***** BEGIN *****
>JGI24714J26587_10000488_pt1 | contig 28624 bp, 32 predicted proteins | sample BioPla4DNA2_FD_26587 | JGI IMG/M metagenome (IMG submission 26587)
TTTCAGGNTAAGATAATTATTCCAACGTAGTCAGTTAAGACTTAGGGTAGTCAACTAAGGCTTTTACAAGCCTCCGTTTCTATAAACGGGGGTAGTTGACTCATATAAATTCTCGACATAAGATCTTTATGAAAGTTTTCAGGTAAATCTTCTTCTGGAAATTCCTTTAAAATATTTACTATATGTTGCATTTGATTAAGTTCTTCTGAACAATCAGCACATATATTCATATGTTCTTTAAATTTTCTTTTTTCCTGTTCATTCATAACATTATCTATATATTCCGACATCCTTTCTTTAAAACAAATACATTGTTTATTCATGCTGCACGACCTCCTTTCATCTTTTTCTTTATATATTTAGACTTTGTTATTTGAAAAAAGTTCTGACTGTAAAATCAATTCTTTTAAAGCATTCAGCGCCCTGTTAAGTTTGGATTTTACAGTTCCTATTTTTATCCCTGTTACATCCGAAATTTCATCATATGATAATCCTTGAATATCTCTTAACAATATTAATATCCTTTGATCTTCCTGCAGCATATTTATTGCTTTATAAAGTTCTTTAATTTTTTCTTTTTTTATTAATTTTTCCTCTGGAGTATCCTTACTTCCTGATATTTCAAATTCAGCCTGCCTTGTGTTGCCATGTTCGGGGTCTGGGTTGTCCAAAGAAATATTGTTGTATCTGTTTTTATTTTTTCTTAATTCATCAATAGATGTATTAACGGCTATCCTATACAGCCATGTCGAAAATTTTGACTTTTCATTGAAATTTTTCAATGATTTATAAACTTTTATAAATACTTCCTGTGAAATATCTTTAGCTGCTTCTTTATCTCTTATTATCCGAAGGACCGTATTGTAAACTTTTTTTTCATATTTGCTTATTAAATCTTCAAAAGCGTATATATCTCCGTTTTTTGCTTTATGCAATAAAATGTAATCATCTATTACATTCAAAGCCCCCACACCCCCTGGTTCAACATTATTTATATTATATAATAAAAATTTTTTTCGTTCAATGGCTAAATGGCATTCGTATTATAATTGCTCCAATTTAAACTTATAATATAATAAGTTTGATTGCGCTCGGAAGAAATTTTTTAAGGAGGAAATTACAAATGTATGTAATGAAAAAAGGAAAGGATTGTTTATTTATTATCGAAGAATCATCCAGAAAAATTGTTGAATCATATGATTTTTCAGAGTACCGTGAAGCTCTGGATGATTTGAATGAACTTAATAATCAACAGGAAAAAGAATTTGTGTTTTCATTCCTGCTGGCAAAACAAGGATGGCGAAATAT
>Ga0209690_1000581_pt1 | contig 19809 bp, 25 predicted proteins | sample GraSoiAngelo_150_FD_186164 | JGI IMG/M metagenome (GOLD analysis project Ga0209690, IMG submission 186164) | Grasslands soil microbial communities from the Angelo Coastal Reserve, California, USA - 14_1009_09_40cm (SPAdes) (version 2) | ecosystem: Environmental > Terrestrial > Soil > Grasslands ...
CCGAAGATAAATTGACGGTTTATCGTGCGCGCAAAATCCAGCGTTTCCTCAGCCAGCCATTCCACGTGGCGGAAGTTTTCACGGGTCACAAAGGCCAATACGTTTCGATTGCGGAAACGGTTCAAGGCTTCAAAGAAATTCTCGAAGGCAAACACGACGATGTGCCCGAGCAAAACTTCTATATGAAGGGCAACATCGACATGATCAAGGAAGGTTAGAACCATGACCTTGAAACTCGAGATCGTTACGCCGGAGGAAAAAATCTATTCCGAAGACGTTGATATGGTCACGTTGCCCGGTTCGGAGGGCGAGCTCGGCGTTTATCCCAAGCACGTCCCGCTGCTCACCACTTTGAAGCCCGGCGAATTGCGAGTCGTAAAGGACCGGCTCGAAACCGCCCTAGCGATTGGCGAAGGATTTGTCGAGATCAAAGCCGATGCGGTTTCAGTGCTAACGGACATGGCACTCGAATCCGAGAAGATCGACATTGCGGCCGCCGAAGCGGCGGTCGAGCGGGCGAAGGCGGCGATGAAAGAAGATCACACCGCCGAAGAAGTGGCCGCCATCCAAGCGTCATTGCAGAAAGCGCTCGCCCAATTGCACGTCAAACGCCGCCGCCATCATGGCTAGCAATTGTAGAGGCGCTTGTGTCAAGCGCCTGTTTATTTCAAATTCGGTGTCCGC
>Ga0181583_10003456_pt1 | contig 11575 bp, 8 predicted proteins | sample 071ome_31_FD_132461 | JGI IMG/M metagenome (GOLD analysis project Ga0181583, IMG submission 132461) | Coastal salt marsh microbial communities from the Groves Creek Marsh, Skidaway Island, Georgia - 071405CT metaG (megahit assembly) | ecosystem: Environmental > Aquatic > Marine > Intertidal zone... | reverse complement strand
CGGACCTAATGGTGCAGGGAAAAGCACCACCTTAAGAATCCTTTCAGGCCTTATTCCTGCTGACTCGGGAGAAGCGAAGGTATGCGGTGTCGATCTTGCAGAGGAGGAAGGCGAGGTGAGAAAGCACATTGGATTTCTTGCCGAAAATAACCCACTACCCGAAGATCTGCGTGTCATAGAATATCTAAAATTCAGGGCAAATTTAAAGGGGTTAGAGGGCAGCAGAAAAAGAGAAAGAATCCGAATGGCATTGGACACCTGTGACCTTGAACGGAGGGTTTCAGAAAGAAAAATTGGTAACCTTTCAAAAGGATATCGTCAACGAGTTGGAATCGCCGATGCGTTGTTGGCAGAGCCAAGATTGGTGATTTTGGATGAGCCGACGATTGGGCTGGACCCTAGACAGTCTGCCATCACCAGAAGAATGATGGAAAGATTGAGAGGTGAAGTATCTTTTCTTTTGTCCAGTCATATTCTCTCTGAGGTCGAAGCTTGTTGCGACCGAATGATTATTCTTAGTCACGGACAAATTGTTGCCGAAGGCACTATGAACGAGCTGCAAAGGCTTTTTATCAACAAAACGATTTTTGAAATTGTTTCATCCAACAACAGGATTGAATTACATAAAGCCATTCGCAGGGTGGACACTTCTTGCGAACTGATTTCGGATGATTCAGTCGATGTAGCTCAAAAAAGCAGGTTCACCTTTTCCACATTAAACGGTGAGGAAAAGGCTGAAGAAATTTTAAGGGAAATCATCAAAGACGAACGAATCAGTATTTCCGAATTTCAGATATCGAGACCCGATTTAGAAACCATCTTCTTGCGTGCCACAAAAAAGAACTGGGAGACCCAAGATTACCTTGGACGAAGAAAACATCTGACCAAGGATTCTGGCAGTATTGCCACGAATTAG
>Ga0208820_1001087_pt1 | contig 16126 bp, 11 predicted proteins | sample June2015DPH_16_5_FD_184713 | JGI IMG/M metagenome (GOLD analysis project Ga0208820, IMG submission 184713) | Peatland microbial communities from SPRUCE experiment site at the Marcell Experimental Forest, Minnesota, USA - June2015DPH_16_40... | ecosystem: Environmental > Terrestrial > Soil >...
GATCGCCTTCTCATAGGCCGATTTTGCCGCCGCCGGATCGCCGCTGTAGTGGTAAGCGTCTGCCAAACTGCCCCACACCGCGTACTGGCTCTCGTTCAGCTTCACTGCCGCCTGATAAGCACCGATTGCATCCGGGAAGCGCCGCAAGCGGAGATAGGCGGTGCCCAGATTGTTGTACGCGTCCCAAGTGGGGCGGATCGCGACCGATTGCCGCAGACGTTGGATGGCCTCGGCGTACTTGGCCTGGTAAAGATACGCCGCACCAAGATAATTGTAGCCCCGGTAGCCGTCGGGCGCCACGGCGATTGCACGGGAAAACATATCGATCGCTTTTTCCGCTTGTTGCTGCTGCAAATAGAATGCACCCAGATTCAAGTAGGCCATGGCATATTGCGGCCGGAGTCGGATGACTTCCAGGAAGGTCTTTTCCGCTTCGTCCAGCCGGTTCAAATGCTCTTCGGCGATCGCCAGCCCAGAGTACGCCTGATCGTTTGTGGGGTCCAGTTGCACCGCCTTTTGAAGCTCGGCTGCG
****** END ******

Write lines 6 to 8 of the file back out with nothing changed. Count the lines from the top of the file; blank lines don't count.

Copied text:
CGGACCTAATGGTGCAGGGAAAAGCACCACCTTAAGAATCCTTTCAGGCCTTATTCCTGCTGACTCGGGAGAAGCGAAGGTATGCGGTGTCGATCTTGCAGAGGAGGAAGGCGAGGTGAGAAAGCACATTGGATTTCTTGCCGAAAATAACCCACTACCCGAAGATCTGCGTGTCATAGAATATCTAAAATTCAGGGCAAATTTAAAGGGGTTAGAGGGCAGCAGAAAAAGAGAAAGAATCCGAATGGCATTGGACACCTGTGACCTTGAACGGAGGGTTTCAGAAAGAAAAATTGGTAACCTTTCAAAAGGATATCGTCAACGAGTTGGAATCGCCGATGCGTTGTTGGCAGAGCCAAGATTGGTGATTTTGGATGAGCCGACGATTGGGCTGGACCCTAGACAGTCTGCCATCACCAGAAGAATGATGGAAAGATTGAGAGGTGAAGTATCTTTTCTTTTGTCCAGTCATATTCTCTCTGAGGTCGAAGCTTGTTGCGACCGAATGATTATTCTTAGTCACGGACAAATTGTTGCCGAAGGCACTATGAACGAGCTGCAAAGGCTTTTTATCAACAAAACGATTTTTGAAATTGTTTCATCCAACAACAGGATTGAATTACATAAAGCCATTCGCAGGGTGGACACTTCTTGCGAACTGATTTCGGATGATTCAGTCGATGTAGCTCAAAAAAGCAGGTTCACCTTTTCCACATTAAACGGTGAGGAAAAGGCTGAAGAAATTTTAAGGGAAATCATCAAAGACGAACGAATCAGTATTTCCGAATTTCAGATATCGAGACCCGATTTAGAAACCATCTTCTTGCGTGCCACAAAAAAGAACTGGGAGACCCAAGATTACCTTGGACGAAGAAAACATCTGACCAAGGATTCTGGCAGTATTGCCACGAATTAG
>Ga0208820_1001087_pt1 | contig 16126 bp, 11 predicted proteins | sample June2015DPH_16_5_FD_184713 | JGI IMG/M metagenome (GOLD analysis project Ga0208820, IMG submission 184713) | Peatland microbial communities from SPRUCE experiment site at the Marcell Experimental Forest, Minnesota, USA - June2015DPH_16_40... | ecosystem: Environmental > Terrestrial > Soil >...
GATCGCCTTCTCATAGGCCGATTTTGCCGCCGCCGGATCGCCGCTGTAGTGGTAAGCGTCTGCCAAACTGCCCCACACCGCGTACTGGCTCTCGTTCAGCTTCACTGCCGCCTGATAAGCACCGATTGCATCCGGGAAGCGCCGCAAGCGGAGATAGGCGGTGCCCAGATTGTTGTACGCGTCCCAAGTGGGGCGGATCGCGACCGATTGCCGCAGACGTTGGATGGCCTCGGCGTACTTGGCCTGGTAAAGATACGCCGCACCAAGATAATTGTAGCCCCGGTAGCCGTCGGGCGCCACGGCGATTGCACGGGAAAACATATCGATCGCTTTTTCCGCTTGTTGCTGCTGCAAATAGAATGCACCCAGATTCAAGTAGGCCATGGCATATTGCGGCCGGAGTCGGATGACTTCCAGGAAGGTCTTTTCCGCTTCGTCCAGCCGGTTCAAATGCTCTTCGGCGATCGCCAGCCCAGAGTACGCCTGATCGTTTGTGGGGTCCAGTTGCACCGCCTTTTGAAGCTCGGCTGCG